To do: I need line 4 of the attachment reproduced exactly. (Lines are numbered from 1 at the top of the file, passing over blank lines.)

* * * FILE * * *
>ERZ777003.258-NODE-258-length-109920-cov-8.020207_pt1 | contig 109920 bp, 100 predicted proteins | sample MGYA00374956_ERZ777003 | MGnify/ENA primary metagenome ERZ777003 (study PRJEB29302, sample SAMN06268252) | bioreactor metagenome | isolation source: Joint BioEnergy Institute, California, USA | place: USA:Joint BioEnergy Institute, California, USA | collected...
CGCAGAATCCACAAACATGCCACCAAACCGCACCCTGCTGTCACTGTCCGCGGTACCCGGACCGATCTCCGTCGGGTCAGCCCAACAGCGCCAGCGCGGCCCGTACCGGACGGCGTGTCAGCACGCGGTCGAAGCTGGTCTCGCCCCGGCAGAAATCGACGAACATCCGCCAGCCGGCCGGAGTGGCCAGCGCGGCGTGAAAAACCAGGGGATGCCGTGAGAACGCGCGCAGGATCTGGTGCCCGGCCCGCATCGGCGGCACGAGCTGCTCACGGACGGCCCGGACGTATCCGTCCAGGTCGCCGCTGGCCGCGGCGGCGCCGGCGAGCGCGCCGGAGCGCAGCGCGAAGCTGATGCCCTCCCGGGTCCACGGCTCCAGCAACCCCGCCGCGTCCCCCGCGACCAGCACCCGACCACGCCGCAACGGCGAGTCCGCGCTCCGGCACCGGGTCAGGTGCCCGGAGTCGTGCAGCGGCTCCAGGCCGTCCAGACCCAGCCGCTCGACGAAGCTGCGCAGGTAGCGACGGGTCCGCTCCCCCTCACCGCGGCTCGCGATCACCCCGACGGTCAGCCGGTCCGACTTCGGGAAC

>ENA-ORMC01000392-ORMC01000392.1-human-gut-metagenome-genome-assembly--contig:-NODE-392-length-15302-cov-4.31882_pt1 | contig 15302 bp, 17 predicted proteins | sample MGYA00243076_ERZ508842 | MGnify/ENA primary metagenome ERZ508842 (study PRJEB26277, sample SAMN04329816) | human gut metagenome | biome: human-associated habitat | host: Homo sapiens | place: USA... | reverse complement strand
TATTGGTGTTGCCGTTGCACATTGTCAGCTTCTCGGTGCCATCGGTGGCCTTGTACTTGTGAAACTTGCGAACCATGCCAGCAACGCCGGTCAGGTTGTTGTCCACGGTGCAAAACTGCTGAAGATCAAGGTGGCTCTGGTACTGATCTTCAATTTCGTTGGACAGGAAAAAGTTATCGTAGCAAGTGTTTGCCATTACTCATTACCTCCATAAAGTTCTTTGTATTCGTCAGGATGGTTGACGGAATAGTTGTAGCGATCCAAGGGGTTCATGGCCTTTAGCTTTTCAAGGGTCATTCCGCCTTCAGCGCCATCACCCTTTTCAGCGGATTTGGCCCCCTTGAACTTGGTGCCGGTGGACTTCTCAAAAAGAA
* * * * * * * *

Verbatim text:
TATTGGTGTTGCCGTTGCACATTGTCAGCTTCTCGGTGCCATCGGTGGCCTTGTACTTGTGAAACTTGCGAACCATGCCAGCAACGCCGGTCAGGTTGTTGTCCACGGTGCAAAACTGCTGAAGATCAAGGTGGCTCTGGTACTGATCTTCAATTTCGTTGGACAGGAAAAAGTTATCGTAGCAAGTGTTTGCCATTACTCATTACCTCCATAAAGTTCTTTGTATTCGTCAGGATGGTTGACGGAATAGTTGTAGCGATCCAAGGGGTTCATGGCCTTTAGCTTTTCAAGGGTCATTCCGCCTTCAGCGCCATCACCCTTTTCAGCGGATTTGGCCCCCTTGAACTTGGTGCCGGTGGACTTCTCAAAAAGAA